North Sea oil and gas operator Chrysaor is has filed decommissioning plans for its Caister CM installation and rise sections attached to the platform.
The platform, located in the Southern North Sea offshore the UK, was first put in production in 1993, and the last development well was drilled in 2000. Chrysaor Production (U.K.) Limited took over operatorship of the Caister Field in 2000 during which time the platform ceased production, the wells were plugged and abandoned and the platform was put into cold suspension.
The Caister CM platform was installed in 1993 and a 16” diameter gas pipeline and 3.5” diameter methanol pipeline were laid to the Murdoch complex.
The Caister CM Platform is a small installation with total combined Topsides and Jacket weights of 2,696 tonnes; standing in 41 meters of water. The Caister CM installation is tied back to the Murdoch Complex via Murdoch MD.
Chrysaor said that while it had considered options for re-use of the Caister facilities no economic hydrocarbon developments local to any of the Caister Facilities were identified. “The Caister Facilities are past their design life, require refurbishment and contain obsolete control systems and components. Their re-use is uneconomic. The selected option for the Caister Facilities is to remove, dismantle and dispose of them, ensuring a high level of material recycling,” Chrysaor said in its decommissioning plan.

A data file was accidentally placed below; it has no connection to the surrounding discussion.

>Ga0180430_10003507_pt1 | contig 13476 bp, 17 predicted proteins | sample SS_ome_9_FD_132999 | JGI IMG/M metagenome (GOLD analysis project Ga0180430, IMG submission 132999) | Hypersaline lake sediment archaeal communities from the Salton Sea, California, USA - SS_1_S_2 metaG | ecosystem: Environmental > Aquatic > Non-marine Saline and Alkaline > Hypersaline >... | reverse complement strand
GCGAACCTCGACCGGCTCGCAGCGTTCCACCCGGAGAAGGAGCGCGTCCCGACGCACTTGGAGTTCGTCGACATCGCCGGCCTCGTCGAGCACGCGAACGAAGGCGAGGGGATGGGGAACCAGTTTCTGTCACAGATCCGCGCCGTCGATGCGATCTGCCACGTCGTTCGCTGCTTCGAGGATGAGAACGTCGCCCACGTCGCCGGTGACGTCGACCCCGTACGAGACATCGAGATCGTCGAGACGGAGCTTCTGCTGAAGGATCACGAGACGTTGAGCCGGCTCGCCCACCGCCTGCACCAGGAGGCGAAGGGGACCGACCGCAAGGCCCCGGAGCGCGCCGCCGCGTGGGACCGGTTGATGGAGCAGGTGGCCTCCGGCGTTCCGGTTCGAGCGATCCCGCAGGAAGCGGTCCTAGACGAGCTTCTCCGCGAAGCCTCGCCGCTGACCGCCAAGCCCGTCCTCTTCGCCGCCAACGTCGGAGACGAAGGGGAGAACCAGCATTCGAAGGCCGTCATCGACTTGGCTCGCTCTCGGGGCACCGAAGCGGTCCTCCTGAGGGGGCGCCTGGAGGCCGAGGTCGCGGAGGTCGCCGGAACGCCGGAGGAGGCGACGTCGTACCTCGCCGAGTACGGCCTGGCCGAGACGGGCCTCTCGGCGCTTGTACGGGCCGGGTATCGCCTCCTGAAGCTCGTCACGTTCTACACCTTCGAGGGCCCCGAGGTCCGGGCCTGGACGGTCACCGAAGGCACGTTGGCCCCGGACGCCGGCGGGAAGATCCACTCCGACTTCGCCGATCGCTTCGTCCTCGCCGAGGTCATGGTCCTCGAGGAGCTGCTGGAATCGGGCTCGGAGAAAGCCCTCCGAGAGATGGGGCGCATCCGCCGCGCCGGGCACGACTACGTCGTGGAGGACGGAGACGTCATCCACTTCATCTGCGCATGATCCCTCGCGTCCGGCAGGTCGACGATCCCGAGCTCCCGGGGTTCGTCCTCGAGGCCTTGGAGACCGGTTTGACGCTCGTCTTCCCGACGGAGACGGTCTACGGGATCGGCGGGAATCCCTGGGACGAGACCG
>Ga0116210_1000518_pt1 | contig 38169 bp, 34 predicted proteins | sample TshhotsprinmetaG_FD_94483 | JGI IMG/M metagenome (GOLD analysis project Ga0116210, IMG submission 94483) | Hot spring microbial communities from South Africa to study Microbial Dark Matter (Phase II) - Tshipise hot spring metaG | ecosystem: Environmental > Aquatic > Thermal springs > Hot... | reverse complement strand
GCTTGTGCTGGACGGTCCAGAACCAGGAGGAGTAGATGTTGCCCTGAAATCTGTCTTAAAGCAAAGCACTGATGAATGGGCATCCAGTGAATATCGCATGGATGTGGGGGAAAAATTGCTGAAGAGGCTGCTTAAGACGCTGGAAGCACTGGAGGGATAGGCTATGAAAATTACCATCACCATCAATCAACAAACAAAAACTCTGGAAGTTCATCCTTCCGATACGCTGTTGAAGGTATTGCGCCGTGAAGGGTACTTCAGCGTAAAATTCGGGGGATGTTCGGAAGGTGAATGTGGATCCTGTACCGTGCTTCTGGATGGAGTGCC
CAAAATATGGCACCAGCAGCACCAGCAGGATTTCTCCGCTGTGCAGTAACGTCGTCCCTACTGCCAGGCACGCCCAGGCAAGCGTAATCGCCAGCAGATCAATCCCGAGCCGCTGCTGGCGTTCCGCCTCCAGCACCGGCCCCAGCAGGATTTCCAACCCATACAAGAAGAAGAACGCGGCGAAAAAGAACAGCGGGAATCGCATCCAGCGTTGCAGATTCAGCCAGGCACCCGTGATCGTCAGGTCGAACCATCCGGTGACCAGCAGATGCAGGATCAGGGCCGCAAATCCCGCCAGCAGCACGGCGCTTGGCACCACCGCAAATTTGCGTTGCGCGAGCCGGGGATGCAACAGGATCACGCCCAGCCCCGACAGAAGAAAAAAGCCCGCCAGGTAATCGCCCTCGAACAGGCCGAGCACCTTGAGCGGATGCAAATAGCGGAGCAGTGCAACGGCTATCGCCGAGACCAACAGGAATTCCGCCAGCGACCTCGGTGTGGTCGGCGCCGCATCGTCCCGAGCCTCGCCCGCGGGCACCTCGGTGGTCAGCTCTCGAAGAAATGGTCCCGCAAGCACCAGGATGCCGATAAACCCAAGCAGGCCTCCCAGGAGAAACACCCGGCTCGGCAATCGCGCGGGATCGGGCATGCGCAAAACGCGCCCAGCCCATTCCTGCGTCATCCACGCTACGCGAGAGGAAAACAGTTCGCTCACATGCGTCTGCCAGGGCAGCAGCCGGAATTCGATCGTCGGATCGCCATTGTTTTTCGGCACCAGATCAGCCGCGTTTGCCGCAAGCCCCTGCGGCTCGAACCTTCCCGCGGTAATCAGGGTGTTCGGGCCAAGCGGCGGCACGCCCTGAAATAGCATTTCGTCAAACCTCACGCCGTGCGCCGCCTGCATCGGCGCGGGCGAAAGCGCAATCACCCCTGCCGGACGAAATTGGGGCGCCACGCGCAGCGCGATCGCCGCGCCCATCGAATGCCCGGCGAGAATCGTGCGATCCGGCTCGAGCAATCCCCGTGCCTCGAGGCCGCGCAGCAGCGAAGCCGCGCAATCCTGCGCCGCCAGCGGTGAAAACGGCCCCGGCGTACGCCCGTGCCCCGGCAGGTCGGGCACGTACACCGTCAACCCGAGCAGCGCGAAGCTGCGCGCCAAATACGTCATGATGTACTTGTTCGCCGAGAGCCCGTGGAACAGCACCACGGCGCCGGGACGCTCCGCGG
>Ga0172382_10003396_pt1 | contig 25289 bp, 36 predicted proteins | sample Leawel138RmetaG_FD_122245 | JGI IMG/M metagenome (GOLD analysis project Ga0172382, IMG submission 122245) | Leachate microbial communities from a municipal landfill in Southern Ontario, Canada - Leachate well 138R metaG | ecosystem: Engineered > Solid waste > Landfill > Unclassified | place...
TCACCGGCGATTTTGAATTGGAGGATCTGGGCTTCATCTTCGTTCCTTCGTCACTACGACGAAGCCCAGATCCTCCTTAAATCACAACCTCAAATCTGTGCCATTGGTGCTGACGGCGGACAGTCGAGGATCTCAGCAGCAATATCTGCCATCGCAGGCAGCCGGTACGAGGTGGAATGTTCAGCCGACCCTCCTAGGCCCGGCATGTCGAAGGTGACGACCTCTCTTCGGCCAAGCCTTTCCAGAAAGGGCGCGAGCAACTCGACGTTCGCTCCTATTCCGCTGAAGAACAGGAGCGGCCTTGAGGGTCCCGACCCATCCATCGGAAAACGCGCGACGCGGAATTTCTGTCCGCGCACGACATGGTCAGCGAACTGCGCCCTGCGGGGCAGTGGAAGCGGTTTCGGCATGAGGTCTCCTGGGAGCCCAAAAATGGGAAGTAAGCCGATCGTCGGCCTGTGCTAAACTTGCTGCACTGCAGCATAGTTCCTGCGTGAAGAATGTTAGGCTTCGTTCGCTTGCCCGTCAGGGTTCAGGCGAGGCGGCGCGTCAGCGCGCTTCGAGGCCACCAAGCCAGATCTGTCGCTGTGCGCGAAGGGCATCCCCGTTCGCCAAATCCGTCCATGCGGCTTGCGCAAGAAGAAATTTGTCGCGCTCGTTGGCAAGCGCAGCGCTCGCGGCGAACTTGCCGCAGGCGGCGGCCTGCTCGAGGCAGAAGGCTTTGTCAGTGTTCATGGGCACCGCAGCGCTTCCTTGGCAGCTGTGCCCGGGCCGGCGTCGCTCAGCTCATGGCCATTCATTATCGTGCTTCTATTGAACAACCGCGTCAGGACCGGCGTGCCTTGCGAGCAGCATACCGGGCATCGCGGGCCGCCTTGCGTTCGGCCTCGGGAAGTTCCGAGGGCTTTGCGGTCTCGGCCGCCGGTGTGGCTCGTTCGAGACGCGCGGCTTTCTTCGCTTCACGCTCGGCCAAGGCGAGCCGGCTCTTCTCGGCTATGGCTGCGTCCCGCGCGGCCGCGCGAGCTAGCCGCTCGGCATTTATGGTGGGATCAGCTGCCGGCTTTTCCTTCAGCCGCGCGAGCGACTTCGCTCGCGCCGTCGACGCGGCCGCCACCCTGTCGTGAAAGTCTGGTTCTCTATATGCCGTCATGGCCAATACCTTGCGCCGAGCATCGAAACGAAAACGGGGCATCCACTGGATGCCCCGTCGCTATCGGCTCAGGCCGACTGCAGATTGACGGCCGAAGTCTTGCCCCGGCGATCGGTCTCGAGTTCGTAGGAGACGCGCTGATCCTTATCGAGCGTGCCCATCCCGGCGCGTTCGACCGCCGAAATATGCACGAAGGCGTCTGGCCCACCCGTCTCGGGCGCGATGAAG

The platform – topsides, jacket, and Risers - will be completely removed by a heavy lift vessel, which will then transport it to a land-based facility for dismantlement, recycling, and disposal.
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The drilling template will be removed by a subsea construction vessel. Topsides will be removed in a single lift using a semi-submersible crane vessel. The four-legged jacket will be removed to 3m below the seabed. The associated pipelines will be considered as part of the CDP1b decommissioning programs, however, the riser sections of these pipelines, attached to the Caister platform, will be removed during the removal of the installation.
The Caister CM wells have been plugged and abandoned by the Ensco 92 jack-up rog in a 255-day program of work, which started in February 2018.
As for the onshore dismantling, all structures are to be consigned to the Veolia Petersons Outer Harbour Decommissioning Facility, in Great Yarmouth.
"It is not currently possible to predict the market for re-usable materials with confidence. However, there is a target that >95% of the materials will be recycled,” Chrysaor said in its plan.